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In our American bubble, sports fans can look at the social media followings of NBA star LeBron James or former NBA maestro Michael Jordan or NFL washout Tim Tebow and believe they represent worldwide recognition. After all, James boasts 28 million Twitter followers, Jordan counts 26 million Facebook Likes, and Tebow, despite the fact he hasn’t played in an NFL game since 2012, remains one of the most popular quarterbacks.
In truth, though, all of their social media followings are dwarfed in comparison to a real international superstar. Cristiano Ronaldo is a forward for Real Madrid and has been one of the best soccer players in the world for the past decade, and as noted by Hookit—which measures and values “the total sports ecosystem on social and digital media”—he’s the first athlete ever to top the 200-million social media followers list.
More specifically, Ronaldo has 109.7 million Facebook Likes, 49.6 million Instagram followers, and 40.7 million Twitter followers. As to how that relates to American sports stars, Ronaldo’s total is three times more than the entirety of Major League Baseball, and his numbers outweigh 99 percent of NFL athletes combined.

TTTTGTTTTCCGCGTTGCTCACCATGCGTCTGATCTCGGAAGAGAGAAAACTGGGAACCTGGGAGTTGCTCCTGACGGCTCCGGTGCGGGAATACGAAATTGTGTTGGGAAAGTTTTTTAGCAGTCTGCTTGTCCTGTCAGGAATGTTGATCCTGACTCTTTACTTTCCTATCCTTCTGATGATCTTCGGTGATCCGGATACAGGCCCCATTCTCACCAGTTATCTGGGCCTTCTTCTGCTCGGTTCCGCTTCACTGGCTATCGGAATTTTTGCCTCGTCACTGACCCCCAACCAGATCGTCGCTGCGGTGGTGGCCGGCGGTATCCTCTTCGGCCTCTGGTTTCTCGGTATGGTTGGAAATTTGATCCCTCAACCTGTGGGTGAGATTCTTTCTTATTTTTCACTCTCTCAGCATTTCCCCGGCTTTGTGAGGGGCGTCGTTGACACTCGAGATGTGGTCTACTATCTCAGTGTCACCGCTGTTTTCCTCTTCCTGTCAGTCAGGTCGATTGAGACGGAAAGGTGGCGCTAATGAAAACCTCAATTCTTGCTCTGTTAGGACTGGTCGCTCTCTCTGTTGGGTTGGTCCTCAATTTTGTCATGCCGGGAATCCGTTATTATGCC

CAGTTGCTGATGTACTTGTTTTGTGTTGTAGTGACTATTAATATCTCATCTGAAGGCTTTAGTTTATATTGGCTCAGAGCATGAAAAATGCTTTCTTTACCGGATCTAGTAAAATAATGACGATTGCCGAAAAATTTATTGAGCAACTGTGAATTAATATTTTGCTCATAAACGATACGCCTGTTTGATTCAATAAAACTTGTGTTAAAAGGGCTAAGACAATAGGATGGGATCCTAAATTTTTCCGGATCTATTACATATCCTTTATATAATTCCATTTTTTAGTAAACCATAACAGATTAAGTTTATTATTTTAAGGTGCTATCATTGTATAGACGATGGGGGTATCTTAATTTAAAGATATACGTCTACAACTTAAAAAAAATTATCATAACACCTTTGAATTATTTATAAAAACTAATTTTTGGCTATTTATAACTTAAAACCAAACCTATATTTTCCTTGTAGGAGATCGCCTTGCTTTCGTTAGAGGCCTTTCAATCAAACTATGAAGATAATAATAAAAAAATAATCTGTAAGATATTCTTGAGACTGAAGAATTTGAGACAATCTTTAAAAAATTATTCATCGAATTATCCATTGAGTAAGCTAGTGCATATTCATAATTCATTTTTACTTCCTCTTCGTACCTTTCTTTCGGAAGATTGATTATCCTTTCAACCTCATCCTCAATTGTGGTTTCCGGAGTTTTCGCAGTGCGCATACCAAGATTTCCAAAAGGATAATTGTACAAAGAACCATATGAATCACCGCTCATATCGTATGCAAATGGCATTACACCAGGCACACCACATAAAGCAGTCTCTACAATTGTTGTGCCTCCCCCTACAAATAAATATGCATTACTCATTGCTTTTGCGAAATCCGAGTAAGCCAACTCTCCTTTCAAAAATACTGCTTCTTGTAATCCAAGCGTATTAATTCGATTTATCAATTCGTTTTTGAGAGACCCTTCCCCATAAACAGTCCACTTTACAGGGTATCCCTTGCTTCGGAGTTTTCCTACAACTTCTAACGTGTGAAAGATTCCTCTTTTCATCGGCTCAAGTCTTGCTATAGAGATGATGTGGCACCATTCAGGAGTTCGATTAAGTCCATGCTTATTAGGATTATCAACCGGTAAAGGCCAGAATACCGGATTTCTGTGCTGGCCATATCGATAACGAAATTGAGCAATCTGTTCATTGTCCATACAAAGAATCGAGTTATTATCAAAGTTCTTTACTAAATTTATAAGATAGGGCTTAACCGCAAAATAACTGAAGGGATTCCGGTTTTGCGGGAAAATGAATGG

According to Hookit, Ronaldo averages about 135,000 new followers per day, and for 2015 overall, nearly 42 million people followed with about 75 percent of them coming from Instagram.
The only other people to top the 200 million social media mark are pop stars Justin Bieber and Taylor Swift. As for how Ronaldo’s online popularity ranks against the likes of James and Jordan.
His social media base is greater than the combined followings of Michael Jordan, LeBron James, Kobe Bryant, Kevin Durant & Stephen Curry.
— Forbes SportsMoney (@SportsMoneyBlog) February 24, 2016
Josh Katzowitz is a staff writer at the Daily Dot specializing in YouTube and boxing. His work has appeared in the New York Times, Wall Street Journal, Washington Post, and Los Angeles Times. A longtime sports writer, he's covered the NFL for CBSSports.com and boxing for Forbes. His work has been noted twice in the Best American Sports Writing book series.